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Sugar-coated pouches in body fluids can help detect cancer: Research

The study showed that a single cancer cell-derived EV is coated with very short chain HA molecules

Detection of the cancer microenvironment may soon become much easier with the help of a new molecular biosensor recently developed by a team of scientists. 

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Cancer cells secrete small pouches, namely extracellular vesicles (EV) covered with sugar molecules, Hyaluronan (HA), which has a direct link to tumour malignancy and is considered a potential biomarker for early diagnosis of colon cancer. These EVs are abundant in body fluids (blood, faeces, etc.), and all types of cells secrete these EVs into the extracellular matrix. Cancer cells secrete at least two times more EVs into the body fluids than normal cells). Therefore, these EVs could be isolated non-invasively from a patient’s body for early cancer diagnosis. 

It is known that the sugar molecule HA associated with these cancer EVs carries danger signals in tumour progression when it gets fragmented by hyaluronidases (Hyals) and reactive oxygen species in pathological conditions.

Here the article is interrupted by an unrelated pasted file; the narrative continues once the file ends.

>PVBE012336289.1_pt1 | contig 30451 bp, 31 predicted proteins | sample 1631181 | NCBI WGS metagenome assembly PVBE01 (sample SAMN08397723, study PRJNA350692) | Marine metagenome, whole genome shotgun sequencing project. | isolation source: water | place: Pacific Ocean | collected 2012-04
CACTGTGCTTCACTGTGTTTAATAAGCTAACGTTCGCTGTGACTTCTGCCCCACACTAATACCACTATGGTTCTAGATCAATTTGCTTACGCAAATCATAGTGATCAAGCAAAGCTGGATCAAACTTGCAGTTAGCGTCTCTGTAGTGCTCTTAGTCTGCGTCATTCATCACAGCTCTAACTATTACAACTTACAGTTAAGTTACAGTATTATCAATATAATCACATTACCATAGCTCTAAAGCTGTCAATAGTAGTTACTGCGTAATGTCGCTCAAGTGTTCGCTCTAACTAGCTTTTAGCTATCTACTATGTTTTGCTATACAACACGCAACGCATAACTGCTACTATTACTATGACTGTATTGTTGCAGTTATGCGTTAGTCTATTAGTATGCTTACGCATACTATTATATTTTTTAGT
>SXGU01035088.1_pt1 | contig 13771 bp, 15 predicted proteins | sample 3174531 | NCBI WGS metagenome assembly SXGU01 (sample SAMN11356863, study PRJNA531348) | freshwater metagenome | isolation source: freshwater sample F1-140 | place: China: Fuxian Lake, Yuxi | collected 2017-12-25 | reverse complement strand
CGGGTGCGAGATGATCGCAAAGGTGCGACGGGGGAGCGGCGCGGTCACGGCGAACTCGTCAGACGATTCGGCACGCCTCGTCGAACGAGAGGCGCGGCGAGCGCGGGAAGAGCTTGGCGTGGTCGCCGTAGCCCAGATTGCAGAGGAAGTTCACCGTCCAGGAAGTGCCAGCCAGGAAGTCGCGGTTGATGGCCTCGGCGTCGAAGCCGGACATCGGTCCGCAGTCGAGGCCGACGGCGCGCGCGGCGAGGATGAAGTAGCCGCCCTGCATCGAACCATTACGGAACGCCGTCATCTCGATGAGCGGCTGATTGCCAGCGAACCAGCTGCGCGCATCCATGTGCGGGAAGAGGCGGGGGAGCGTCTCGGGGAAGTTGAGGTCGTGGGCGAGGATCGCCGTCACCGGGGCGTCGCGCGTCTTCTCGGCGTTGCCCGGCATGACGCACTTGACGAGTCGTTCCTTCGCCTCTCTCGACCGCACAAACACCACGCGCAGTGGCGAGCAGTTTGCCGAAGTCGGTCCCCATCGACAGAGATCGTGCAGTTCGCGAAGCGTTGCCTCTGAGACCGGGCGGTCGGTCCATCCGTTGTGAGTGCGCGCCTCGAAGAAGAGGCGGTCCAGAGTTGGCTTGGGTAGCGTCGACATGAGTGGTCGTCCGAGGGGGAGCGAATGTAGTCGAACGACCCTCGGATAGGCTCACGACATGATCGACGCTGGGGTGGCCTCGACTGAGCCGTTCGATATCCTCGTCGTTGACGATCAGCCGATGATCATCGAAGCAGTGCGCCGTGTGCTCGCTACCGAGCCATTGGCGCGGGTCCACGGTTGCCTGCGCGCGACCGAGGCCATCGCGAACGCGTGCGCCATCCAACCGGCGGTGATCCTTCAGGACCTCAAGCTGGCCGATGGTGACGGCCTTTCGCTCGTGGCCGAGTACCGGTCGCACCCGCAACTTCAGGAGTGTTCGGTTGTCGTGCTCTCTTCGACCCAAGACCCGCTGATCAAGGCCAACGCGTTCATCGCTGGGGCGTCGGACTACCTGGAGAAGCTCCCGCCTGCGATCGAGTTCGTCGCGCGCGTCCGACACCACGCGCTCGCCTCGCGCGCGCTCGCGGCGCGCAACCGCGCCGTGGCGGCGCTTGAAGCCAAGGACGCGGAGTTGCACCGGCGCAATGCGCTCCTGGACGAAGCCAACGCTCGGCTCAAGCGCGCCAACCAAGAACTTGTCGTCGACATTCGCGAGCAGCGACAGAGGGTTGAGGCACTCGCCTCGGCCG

Dr Tatini Rakshit, supported by Inspire faculty grant of the Department of Science and Technology (DST), at Shiv Nadar Institute of Eminence, Delhi, in collaboration with SN Bose National Centre for Basic Sciences (SNBNCBS), Kolkata, Saha Institute of Nuclear Physics, Kolkata and IIT Bhilai, Chhatisgarh has unravelled the contour lengths of HA on a single cancer cell-derived EV surface. 

The study showed that a single cancer cell-derived EV is coated with very short chain HA molecules (contour length less than 500 nanometers) using single molecule techniques and elucidated that these short-chain HA-coated EVs are significantly more elastic than the normal cell-derived EVs. This intrinsic elasticity of HA-coated EVs in cancer helps them to withstand multiple external forces during extracellular transportation, uptake, excretion by cells, adhesion to cell surfaces, etc. 

The study has been published very recently in the Journal of Physical Chemistry Letters. These findings affect how sugar-coated pouches increase the risk of cancer progression.

 

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